Television viewers in the Triangle and regions to the east know Renee Ellmers and George Holding have plenty of money to attack each other.
The money comes from donors that include the health care and pharmaceutical industries on one side, and banks, lawyers and developers on the other side.
The two Republicans are facing off in a rare primary-election contest between incumbent members of Congress. Holding decided to challenge Ellmers in the 2nd Congressional District instead of seeking re-election to his current 13th District, which was moved halfway across the state when district lines were redrawn earlier this year.
Ellmers had raised more than $1.3 million as of May 18, according to the Center for Responsive Politics, while Holding had raised nearly $1.7 million at that point in the race.
A third candidate, Greg Brannon, had raised a relatively small sum of $82,500, including $13,000 transferred from an unsuccessful primary campaign against Sen. Richard Burr in March. Brannon, a Cary doctor, has run for office several times as an anti-establishment conservative.
Brannon’s donors are largely retired or self-employed people from around the state, according to Federal Election Commission filings, although most of his biggest donors are from out of state.
More than a quarter of Ellmers’ money has come from individuals, businesses and PACs associated with the health care and pharmaceutical industries. She is a nurse and has been one of Washington’s most vocal opponents of the Affordable Care Act.
Other top contributors include financial services firms and the beer and wine industry.
A few notable corporate donors outside those industries include American Crystal Sugar, Intel, the Pacific Gas and Electric Co. and Raleigh-based granite and marble contractor David Allen Co.
Ellmers received $5,000 from the Value in Electing Women PAC. A PAC associated with House Majority Whip Steve Scalise, who formerly led a group of House conservatives, gave her $5,500. She also received $7,500 from the Tuesday Group PAC, which was founded by a group of moderate Republicans in 2007.
Ellmers first won election in 2010 as part of the tea party surge but has been criticized by some conservative groups since then for moving away from the party’s right wing.
Several of the same large financial, health care and alcohol distributor groups that gave to Ellmers have also given to Holding during this election cycle.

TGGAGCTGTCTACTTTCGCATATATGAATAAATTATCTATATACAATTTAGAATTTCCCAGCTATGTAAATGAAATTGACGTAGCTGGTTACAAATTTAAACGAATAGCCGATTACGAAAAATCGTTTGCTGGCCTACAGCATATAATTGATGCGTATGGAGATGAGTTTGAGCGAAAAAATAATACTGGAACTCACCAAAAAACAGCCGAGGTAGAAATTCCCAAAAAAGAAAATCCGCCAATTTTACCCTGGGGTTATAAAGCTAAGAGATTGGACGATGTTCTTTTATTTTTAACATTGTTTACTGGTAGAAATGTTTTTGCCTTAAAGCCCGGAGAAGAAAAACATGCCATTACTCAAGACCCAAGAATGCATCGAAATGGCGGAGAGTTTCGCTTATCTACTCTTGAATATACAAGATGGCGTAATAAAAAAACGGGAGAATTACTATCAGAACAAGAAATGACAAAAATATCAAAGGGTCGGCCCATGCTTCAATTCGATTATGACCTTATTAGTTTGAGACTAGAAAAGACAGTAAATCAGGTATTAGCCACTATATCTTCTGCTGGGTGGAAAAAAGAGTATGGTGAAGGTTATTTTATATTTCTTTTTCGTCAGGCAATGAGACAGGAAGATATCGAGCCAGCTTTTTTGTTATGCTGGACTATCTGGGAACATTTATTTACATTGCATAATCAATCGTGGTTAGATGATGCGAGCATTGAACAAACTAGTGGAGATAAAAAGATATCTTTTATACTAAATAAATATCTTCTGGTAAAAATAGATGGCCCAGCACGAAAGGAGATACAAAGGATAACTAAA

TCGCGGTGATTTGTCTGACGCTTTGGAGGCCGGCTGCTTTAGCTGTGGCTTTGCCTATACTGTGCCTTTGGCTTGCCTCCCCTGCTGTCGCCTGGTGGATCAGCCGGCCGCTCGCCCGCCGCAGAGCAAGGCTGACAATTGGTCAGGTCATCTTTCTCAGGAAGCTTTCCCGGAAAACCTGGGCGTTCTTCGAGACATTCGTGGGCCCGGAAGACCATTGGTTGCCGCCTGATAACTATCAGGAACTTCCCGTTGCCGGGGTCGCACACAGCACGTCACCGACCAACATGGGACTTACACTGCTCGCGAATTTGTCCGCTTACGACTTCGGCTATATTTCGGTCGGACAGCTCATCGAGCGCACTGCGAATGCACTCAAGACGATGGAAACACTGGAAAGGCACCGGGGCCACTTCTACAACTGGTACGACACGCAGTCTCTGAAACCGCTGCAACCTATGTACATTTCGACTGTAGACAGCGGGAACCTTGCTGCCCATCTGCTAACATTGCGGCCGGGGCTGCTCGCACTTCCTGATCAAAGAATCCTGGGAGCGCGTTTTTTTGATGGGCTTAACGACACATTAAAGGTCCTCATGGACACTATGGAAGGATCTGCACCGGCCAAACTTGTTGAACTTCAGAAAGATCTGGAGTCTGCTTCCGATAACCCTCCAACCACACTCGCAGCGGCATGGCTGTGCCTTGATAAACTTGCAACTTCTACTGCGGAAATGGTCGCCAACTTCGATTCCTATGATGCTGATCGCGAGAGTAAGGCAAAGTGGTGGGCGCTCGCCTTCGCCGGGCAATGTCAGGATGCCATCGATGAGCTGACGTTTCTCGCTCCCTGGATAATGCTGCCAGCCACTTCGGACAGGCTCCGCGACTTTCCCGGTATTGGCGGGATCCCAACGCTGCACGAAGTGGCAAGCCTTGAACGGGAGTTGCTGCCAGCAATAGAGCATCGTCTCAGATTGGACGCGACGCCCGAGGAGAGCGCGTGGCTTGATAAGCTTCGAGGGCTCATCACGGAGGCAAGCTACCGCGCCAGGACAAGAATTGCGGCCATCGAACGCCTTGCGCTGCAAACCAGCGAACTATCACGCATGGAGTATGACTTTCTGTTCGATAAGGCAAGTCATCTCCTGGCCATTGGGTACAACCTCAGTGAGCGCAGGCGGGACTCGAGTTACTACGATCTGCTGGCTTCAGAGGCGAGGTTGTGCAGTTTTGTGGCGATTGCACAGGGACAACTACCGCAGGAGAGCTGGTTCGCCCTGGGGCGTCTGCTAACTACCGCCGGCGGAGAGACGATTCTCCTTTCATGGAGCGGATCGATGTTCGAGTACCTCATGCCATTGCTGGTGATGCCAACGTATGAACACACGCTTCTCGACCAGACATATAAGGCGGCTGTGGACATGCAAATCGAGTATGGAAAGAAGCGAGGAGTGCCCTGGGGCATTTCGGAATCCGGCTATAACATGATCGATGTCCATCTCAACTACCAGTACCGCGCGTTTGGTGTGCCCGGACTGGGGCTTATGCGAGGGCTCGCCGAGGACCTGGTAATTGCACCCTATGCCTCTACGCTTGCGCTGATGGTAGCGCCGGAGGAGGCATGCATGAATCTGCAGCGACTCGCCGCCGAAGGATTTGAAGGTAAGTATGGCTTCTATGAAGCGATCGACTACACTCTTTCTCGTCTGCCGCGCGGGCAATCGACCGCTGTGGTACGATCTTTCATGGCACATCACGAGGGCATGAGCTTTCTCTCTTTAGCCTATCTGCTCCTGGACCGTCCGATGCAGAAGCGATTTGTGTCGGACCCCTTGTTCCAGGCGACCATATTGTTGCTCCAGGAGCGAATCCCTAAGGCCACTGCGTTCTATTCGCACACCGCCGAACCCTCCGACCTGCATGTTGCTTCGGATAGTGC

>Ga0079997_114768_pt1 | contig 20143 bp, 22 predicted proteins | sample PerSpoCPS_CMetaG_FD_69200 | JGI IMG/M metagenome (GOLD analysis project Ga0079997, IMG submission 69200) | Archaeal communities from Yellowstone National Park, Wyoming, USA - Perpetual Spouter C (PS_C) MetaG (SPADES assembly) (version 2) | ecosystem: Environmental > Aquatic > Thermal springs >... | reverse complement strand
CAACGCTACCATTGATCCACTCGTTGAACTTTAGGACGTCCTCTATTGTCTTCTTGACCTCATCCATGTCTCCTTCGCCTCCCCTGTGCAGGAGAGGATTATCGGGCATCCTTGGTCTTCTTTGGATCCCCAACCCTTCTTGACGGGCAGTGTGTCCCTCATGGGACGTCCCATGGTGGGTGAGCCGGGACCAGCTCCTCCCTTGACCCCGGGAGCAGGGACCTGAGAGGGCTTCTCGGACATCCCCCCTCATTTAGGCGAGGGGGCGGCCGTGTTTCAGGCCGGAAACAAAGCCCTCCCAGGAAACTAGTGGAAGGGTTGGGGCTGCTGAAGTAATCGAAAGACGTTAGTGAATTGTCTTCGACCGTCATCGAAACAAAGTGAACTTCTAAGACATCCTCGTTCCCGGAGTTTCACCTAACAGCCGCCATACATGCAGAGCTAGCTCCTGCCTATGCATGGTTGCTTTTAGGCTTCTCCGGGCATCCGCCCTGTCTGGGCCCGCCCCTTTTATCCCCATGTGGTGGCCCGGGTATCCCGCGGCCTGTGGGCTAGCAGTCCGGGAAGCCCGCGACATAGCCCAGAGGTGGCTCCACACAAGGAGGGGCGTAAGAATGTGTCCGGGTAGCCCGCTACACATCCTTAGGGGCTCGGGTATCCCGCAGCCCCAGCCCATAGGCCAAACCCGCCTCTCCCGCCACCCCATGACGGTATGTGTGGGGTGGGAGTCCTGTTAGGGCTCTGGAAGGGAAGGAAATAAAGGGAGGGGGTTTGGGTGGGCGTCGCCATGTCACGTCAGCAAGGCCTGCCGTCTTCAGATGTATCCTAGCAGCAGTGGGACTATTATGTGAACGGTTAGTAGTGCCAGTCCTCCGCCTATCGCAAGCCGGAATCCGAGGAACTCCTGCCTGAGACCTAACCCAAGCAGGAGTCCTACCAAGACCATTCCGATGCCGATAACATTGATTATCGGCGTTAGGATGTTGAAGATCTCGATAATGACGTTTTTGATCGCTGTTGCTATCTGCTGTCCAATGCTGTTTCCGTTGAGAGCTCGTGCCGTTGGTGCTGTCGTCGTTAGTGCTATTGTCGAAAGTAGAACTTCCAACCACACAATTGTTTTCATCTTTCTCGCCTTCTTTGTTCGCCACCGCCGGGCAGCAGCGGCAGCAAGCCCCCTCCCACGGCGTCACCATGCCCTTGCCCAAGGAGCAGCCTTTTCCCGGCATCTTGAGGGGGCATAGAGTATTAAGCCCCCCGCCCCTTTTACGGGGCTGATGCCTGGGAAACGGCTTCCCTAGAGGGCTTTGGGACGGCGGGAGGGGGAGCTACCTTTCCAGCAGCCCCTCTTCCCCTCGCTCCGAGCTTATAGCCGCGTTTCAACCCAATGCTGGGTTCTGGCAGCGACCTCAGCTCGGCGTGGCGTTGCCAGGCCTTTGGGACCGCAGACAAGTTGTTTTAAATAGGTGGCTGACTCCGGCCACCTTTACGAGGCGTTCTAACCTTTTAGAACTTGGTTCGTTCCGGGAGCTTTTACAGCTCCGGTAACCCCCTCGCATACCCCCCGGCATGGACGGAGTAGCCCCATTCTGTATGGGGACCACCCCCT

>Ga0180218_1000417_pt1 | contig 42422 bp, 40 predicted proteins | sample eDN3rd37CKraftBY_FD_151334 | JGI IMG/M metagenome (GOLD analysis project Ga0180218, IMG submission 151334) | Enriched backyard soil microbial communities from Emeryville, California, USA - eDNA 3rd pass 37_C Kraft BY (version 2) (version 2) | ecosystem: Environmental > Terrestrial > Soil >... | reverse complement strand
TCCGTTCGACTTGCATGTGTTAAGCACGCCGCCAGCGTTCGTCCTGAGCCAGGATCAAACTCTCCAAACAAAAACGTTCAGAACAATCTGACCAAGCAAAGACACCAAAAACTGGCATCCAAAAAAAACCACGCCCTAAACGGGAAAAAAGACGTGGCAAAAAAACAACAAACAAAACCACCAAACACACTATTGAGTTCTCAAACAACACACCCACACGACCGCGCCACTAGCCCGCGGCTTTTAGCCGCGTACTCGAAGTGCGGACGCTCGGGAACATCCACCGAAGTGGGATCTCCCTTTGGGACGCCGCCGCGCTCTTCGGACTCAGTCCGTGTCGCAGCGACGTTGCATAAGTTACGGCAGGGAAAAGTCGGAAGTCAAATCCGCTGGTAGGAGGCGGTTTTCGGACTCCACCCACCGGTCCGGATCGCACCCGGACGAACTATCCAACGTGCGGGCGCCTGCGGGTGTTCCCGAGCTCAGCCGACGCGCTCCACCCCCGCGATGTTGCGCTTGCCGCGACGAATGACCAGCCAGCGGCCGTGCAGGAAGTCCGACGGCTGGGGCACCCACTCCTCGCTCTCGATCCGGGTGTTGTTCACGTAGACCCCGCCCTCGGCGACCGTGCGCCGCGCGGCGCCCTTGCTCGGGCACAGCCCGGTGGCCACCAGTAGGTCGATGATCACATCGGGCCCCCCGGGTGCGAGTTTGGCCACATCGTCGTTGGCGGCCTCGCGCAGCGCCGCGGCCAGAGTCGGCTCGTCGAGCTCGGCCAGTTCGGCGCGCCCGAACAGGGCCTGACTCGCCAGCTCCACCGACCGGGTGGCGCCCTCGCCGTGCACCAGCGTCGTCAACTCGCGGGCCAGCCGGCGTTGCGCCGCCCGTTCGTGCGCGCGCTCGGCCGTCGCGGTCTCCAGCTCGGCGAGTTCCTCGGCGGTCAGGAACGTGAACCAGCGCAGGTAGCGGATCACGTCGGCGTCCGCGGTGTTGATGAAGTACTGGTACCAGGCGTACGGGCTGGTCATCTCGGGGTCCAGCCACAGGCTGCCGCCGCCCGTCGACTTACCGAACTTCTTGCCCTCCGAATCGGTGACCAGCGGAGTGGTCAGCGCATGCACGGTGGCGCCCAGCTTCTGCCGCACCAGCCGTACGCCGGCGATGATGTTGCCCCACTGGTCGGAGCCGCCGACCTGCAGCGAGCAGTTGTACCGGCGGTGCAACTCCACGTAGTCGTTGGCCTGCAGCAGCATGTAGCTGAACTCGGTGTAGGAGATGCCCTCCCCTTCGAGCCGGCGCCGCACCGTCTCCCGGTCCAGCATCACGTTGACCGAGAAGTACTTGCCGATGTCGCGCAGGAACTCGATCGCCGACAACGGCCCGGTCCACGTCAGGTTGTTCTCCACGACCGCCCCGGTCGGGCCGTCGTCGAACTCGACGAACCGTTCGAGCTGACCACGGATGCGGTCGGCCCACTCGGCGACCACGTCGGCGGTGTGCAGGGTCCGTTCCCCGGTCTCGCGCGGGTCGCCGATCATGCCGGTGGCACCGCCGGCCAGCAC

Holding’s biggest donors, though, are mostly from the banking and legal worlds. First Citizens Bank is his biggest contributor – Holding’s family founded the bank – and Bank of America is a large contributor as well.
Other contributors include Altria, Home Depot, Deloitte, Cary-based SAS and several law firms. Developers have also bet on Holding, with large contributions from several industry groups.
Holding, who has been running to the right of Ellmers, also has establishment support. He received $5,000 from a PAC affiliated with a powerful House budget writer as well as $10,000 from the Majority Committee PAC.
How they’re spending
Brannon has been paying to promote his videos on social media – a cheaper option than television, where he hasn’t taken out any ads on any of the Triangle’s major broadcast news stations WRAL, WNCN, WTVD or WRAZ.
May was a busy month for TV ad buys for both incumbent candidates, and June has been even busier. Just on those four Triangle broadcast channels in the week leading up to the election, the two have combined to spend nearly $150,000.
Ellmers has spent $89,855 on TV ads on those channels between May 30 and June 7; Holding has spent $69,850 in the same period, according to public records from the FCC.
They’ve also engaged in some non-TV advertising.
Holding has sent out mailers attacking Ellmers for voting against amendments to budget bills in recent years that would’ve cut spending in some federal departments by up to 1 percent.
Ellmers started a website that attacks Holding for not living in the district and shows a picture of when he was caught sleeping in Congress in 2013. She also is sending voters in the district a robocall from Donald Trump, who is endorsing her over Holding and Brannon.
“She gets it, and together we will make America great again,” Trump says in one part of the 40-second message.
According to Politico, it’s the first congressional endorsement Trump has made this year. Ellmers, similarly, was the first woman in Congress to endorse Trump.
PACs versus people
Brannon has received no donations from political action committees, or PACs.
Both Ellmers and Holding received the majority of their money from PACs, although Ellmers has the highest percentage of money coming from such groups.
About $1 million of Ellmers’ $1.3 million has come from PACs. Holding’s $1.7 million includes nearly $900,000 from PACs.